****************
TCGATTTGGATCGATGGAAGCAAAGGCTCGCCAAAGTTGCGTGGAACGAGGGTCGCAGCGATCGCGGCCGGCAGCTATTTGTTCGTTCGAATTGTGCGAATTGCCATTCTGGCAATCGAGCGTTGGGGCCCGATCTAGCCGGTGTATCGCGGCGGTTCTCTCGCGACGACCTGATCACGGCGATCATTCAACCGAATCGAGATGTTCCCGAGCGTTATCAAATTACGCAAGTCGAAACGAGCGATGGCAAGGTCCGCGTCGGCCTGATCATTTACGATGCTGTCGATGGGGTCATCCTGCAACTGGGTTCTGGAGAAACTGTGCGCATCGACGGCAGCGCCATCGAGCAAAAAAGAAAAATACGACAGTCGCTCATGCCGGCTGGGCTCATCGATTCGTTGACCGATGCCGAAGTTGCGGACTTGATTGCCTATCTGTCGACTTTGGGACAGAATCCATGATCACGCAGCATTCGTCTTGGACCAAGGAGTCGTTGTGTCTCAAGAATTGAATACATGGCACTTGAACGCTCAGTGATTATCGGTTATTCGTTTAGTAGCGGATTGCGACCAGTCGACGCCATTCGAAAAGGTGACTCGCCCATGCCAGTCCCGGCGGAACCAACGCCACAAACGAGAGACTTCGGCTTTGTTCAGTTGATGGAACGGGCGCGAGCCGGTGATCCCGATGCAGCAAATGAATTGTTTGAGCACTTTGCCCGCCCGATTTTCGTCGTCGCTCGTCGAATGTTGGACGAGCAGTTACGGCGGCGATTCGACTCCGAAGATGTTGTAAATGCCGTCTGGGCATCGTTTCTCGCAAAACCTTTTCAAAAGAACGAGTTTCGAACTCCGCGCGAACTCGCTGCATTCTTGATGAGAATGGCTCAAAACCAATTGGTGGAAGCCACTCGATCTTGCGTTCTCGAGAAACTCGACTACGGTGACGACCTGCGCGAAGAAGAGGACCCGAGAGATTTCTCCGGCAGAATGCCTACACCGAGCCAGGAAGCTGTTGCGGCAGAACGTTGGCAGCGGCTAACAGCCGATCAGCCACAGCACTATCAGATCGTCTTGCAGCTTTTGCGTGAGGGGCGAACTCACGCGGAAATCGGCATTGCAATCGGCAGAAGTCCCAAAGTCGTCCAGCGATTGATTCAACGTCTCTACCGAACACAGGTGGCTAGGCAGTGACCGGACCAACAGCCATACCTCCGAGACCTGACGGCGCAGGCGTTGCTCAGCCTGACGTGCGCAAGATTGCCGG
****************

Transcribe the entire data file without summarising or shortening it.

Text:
TCGATTTGGATCGATGGAAGCAAAGGCTCGCCAAAGTTGCGTGGAACGAGGGTCGCAGCGATCGCGGCCGGCAGCTATTTGTTCGTTCGAATTGTGCGAATTGCCATTCTGGCAATCGAGCGTTGGGGCCCGATCTAGCCGGTGTATCGCGGCGGTTCTCTCGCGACGACCTGATCACGGCGATCATTCAACCGAATCGAGATGTTCCCGAGCGTTATCAAATTACGCAAGTCGAAACGAGCGATGGCAAGGTCCGCGTCGGCCTGATCATTTACGATGCTGTCGATGGGGTCATCCTGCAACTGGGTTCTGGAGAAACTGTGCGCATCGACGGCAGCGCCATCGAGCAAAAAAGAAAAATACGACAGTCGCTCATGCCGGCTGGGCTCATCGATTCGTTGACCGATGCCGAAGTTGCGGACTTGATTGCCTATCTGTCGACTTTGGGACAGAATCCATGATCACGCAGCATTCGTCTTGGACCAAGGAGTCGTTGTGTCTCAAGAATTGAATACATGGCACTTGAACGCTCAGTGATTATCGGTTATTCGTTTAGTAGCGGATTGCGACCAGTCGACGCCATTCGAAAAGGTGACTCGCCCATGCCAGTCCCGGCGGAACCAACGCCACAAACGAGAGACTTCGGCTTTGTTCAGTTGATGGAACGGGCGCGAGCCGGTGATCCCGATGCAGCAAATGAATTGTTTGAGCACTTTGCCCGCCCGATTTTCGTCGTCGCTCGTCGAATGTTGGACGAGCAGTTACGGCGGCGATTCGACTCCGAAGATGTTGTAAATGCCGTCTGGGCATCGTTTCTCGCAAAACCTTTTCAAAAGAACGAGTTTCGAACTCCGCGCGAACTCGCTGCATTCTTGATGAGAATGGCTCAAAACCAATTGGTGGAAGCCACTCGATCTTGCGTTCTCGAGAAACTCGACTACGGTGACGACCTGCGCGAAGAAGAGGACCCGAGAGATTTCTCCGGCAGAATGCCTACACCGAGCCAGGAAGCTGTTGCGGCAGAACGTTGGCAGCGGCTAACAGCCGATCAGCCACAGCACTATCAGATCGTCTTGCAGCTTTTGCGTGAGGGGCGAACTCACGCGGAAATCGGCATTGCAATCGGCAGAAGTCCCAAAGTCGTCCAGCGATTGATTCAACGTCTCTACCGAACACAGGTGGCTAGGCAGTGACCGGACCAACAGCCATACCTCCGAGACCTGACGGCGCAGGCGTTGCTCAGCCTGACGTGCGCAAGATTGCCGG